Also on Thursday, Compassion & Choices, which supports the law, held a media event featuring two doctors and a terminally ill patient, who said the law is necessary so that people near death can die peacefully and in the presence of loved ones.
And the group's chapter in Oregon, where a similar law became legal in late-1997, reiterated its view that the law is benefiting terminally ill patients and their families.
A concern noted by Compassion's medical director in Washington, Dr. Tom Preston, is that patients and doctors are waiting too long in some cases to start the process required by law. Sometimes, physicians delay telling patients they're dying, Preston said, and patients run out of time.
Meanwhile, True Compassion Advocates, a group opposed to the law, was planning to picket the University of Washington Medical Center at noon Friday to "stand in solidarity with seniors, people with disabilities" and others hurt by "legalized assisted suicide," according to a statement.
The group believes that the law's "flimsy reporting standards" and "potentially coercive provisions" may lead to pressure on seniors to use the law.
The state released the data in aggregate form only. Because of privacy concerns, no complete case files can be released. The names of patients, doctors and pharmacies are hidden from view, as are details of individual cases.
Of the 47 people who died:
• 98 percent were white.
• 46 percent were married, 27 percent widowed.
• 61 percent had some college education.
• 55 percent were men; 45 percent were women.
• 89 percent told their family of their decision.
• 27 percent had known the prescribing doctor for less than a year.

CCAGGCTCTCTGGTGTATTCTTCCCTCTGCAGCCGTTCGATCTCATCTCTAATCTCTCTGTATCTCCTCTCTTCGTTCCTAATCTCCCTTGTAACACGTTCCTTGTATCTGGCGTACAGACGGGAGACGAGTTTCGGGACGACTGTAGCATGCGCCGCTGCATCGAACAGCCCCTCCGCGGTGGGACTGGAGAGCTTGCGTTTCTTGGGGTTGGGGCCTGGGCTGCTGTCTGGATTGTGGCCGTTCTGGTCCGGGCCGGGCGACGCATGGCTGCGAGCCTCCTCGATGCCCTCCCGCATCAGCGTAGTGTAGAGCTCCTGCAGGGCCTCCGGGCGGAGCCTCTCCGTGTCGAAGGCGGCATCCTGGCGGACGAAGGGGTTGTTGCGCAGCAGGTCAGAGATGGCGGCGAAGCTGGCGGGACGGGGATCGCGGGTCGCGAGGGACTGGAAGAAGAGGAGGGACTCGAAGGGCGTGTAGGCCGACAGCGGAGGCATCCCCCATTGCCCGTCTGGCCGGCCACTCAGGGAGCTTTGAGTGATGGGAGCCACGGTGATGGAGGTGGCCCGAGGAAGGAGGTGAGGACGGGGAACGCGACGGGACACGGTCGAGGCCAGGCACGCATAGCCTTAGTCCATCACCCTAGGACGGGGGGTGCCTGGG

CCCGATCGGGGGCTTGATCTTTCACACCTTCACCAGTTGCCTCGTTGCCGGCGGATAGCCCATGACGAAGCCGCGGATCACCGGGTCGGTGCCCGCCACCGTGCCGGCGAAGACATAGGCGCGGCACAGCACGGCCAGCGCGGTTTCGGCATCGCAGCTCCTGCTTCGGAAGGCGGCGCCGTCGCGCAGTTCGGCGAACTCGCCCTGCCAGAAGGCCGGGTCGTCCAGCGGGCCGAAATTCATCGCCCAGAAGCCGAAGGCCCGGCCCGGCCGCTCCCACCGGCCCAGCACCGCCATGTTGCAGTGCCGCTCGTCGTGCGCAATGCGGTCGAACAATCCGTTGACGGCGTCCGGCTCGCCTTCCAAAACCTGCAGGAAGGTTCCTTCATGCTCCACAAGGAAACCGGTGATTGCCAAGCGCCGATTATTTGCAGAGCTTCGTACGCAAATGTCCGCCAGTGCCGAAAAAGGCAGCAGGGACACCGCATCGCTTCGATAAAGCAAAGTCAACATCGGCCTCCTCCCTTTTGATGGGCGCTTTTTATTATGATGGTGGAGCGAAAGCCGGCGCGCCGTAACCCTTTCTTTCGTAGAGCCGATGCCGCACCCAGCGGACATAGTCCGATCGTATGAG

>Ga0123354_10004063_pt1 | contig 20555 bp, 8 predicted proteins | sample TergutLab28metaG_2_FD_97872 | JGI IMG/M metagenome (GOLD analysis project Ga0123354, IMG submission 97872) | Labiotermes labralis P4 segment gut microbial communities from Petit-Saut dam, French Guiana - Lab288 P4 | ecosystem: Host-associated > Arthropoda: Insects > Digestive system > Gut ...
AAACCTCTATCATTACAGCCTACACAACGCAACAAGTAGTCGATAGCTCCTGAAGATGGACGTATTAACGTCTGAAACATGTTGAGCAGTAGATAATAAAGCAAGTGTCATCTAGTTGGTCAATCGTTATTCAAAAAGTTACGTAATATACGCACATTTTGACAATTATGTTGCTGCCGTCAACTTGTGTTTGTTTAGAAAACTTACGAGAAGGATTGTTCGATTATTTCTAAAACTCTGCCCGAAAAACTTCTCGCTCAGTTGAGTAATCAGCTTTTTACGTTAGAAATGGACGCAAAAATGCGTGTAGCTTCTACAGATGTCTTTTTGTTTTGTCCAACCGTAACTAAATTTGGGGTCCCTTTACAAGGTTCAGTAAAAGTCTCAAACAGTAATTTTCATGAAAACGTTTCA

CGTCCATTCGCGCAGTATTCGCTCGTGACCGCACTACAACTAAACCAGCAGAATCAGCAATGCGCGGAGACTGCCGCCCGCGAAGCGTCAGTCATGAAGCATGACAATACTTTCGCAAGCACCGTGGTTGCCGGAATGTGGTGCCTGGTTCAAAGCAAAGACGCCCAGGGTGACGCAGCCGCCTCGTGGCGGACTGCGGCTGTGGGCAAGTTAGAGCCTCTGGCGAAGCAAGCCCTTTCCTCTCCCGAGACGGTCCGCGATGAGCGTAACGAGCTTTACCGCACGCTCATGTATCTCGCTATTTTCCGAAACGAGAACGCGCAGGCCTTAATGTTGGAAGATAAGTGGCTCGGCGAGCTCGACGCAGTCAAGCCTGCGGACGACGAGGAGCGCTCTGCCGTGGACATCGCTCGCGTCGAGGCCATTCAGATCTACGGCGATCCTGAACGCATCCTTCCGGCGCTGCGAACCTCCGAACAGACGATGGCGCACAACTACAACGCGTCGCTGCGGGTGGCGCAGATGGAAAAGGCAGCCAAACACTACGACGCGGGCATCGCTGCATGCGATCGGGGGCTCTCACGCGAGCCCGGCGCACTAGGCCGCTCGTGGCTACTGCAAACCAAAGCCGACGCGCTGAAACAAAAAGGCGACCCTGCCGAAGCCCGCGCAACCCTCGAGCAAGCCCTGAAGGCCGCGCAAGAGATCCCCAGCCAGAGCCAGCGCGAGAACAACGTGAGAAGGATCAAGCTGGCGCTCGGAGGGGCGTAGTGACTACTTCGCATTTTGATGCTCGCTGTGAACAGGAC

• 41 percent died within 24 weeks of making their first request.
Of the 36 who died after taking the medication:
• 94 percent died at home.
• 72 percent were enrolled in hospice care.
• The prescribing doctor was with 8 percent of the patients as they took the medication; 47 percent were attended by another type of health-care provider.
• Three patients had complications, including two who woke up after taking the medication and another who regurgitated.
• Most were unconscious within 10 minutes, and most died within 90 minutes, though at least one remained alive for 28 hours.
Doctors said loss of autonomy was an end-of-life concern for all 47 patients.
Ninety-one percent were also concerned about losing the ability to participate in activities that made life enjoyable, and 82 percent were worried about "loss of dignity," their doctors said.
The report also said that more than 40 percent were worried about losing control of bodily functions, 23 percent about being a burden on family, friends or caregivers, and 25 percent were concerned about inadequate pain control. Only one person was concerned about the financial implications of treatment, according to the doctors' reports.
Paperwork from two patients and their doctors was not received by the Department of Health, although the two patients received lethal doses of medication. Department spokesman Donn Moyer said officials were attempting to track down the forms.
Carol M. Ostrom: 206-464-2249 or email@example.com